Next, Mary ran to Jesus with the exact same words as Martha, but Jesus reacts completely different to Mary. It says that Mary fell as Jesus’ feet, weeping. When Jesus saw Mary and the Jews that came with her weeping, He was saddened, troubled, and even moved to weeping. 

Jesus’ Humanity

In this account, we get a vastly intimate look into the humanity and emotions of Jesus. His love for these siblings, Mary, Martha and Lazarus, clearly demonstrates His closeness with our humanity, and quells the thoughts that He is stoic or detached from us. 

There are numerous times in the Gospels where it says that Jesus was moved with compassion. Love and compassion welled up inside of Him for humanity because we are “like sheep without a shepherd” (Matt. 9:36).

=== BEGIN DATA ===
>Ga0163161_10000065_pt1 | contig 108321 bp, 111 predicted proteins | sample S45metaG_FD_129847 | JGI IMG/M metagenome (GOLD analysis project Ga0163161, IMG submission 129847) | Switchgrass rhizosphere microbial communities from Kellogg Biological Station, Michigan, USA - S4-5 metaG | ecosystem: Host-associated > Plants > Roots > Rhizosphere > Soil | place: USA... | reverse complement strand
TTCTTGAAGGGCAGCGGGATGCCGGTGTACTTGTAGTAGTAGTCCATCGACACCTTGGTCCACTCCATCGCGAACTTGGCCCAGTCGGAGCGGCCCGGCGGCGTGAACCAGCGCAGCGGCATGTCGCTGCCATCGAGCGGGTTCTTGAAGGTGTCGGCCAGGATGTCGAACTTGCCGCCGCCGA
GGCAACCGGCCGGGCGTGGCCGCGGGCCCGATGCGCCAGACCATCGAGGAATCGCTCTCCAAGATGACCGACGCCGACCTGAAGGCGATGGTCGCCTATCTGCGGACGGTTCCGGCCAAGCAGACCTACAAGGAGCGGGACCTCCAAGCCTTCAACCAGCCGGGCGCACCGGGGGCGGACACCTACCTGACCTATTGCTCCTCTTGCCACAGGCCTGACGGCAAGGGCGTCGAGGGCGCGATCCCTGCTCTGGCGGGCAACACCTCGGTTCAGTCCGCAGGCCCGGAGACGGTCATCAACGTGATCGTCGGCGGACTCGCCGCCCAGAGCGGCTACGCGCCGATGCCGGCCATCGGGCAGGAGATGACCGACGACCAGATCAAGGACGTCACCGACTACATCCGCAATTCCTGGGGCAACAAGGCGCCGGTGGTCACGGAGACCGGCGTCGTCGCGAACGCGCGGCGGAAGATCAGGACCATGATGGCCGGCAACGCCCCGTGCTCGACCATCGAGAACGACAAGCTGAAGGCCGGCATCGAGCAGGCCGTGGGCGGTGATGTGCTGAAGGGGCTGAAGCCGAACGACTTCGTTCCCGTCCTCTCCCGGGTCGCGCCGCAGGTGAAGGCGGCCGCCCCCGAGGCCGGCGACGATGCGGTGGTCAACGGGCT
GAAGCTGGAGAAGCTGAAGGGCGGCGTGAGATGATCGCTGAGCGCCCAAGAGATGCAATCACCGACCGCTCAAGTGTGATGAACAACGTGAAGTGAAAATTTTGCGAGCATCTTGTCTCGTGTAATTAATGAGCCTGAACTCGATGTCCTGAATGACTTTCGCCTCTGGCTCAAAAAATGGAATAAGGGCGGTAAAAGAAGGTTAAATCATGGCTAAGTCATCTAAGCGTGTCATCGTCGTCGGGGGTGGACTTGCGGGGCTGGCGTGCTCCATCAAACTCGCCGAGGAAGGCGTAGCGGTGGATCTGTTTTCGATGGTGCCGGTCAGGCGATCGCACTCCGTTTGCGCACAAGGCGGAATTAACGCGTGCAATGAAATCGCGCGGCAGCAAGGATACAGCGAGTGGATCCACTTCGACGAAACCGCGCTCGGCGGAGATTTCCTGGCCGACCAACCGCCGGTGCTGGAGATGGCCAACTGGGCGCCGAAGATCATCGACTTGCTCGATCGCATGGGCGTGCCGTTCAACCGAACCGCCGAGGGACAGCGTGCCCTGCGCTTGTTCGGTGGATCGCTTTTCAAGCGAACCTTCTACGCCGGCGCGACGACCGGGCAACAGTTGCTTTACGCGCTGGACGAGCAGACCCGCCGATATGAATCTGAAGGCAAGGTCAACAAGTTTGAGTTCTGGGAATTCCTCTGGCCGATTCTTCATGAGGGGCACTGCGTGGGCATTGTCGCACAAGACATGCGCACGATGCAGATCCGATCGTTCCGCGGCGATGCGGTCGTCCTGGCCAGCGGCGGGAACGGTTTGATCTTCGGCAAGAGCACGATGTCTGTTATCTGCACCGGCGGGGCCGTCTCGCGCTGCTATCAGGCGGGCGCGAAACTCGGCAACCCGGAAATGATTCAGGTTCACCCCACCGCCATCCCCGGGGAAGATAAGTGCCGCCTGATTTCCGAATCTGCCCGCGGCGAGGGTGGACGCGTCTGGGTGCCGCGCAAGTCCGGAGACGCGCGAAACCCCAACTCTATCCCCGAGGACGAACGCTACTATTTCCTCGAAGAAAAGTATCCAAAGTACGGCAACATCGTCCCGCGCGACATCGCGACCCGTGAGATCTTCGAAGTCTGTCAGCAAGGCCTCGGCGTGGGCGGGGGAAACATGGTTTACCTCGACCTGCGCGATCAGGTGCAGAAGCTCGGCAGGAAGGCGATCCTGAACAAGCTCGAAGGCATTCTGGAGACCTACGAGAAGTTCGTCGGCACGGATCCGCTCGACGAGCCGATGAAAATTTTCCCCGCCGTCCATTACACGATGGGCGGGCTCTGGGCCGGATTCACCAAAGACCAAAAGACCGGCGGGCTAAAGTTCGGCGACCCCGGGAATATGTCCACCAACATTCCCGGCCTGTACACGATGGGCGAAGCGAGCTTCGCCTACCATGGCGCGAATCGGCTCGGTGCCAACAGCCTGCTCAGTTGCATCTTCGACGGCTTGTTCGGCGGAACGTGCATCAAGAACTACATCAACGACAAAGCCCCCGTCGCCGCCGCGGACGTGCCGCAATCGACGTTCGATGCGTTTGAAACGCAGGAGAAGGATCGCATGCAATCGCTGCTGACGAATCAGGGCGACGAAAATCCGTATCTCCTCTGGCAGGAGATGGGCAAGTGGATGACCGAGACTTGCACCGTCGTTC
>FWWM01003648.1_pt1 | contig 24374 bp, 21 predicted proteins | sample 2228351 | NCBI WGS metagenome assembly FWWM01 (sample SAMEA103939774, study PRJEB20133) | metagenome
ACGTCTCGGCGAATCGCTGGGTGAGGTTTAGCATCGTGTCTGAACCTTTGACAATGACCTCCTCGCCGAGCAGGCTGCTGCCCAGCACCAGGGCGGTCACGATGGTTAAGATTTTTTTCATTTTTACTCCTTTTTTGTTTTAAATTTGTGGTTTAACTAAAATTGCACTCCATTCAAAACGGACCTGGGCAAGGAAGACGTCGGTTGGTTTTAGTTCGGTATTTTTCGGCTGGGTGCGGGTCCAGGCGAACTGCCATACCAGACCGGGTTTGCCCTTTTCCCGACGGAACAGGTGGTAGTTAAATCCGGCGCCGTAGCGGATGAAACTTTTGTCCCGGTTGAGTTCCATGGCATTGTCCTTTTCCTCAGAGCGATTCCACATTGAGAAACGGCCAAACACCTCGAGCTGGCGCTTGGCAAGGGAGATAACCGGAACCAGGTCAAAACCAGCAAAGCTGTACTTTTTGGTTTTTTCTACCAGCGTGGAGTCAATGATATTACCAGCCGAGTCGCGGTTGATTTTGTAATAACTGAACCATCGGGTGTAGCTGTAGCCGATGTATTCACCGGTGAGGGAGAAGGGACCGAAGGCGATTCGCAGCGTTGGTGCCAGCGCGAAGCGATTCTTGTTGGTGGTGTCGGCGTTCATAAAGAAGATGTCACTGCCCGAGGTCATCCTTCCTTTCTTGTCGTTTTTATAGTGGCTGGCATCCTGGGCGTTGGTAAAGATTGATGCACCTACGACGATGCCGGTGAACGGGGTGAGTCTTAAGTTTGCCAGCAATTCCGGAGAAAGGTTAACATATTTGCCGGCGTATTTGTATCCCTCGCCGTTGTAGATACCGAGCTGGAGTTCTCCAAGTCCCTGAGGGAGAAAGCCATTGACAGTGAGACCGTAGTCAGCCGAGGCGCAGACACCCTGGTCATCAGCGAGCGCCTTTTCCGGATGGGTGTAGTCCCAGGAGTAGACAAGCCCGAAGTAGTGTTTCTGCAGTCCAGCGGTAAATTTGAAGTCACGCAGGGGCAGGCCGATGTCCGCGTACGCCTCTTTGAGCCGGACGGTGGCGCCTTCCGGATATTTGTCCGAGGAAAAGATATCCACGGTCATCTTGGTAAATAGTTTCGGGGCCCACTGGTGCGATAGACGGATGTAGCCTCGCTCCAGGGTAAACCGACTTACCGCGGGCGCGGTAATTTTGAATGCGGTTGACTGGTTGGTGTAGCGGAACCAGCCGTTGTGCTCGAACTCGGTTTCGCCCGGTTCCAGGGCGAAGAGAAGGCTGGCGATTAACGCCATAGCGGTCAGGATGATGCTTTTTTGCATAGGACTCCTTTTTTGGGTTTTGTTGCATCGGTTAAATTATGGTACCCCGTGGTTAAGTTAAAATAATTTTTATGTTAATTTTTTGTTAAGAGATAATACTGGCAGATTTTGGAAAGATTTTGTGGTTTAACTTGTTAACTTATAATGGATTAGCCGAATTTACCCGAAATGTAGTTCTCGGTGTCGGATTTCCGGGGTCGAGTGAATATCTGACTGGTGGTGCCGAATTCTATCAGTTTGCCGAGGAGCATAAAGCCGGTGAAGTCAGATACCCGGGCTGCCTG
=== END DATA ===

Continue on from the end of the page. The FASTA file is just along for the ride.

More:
Here are some verses to think about today that highlight the humanity and closeness of Jesus:

“Seeing then that we have a great High Priest who has passed through the heavens, Jesus the Son of God, let us hold fast our confession. For we do not have a High Priest who cannot sympathize with our weaknesses, but was in all points tempted as we are, yet without sin.” (Hebrews 4:14–15)

"Then Jesus went about all the cities and villages, teaching in their synagogues, preaching the gospel of the kingdom, and healing every sickness and every disease among the people. But when He saw the multitudes, He was moved with compassion for them, because they were weary and scattered, like sheep having no shepherd.” (Matt. 9:35–36)

Check out desiringgod.org’s great article with more verses on Jesus’ humanity »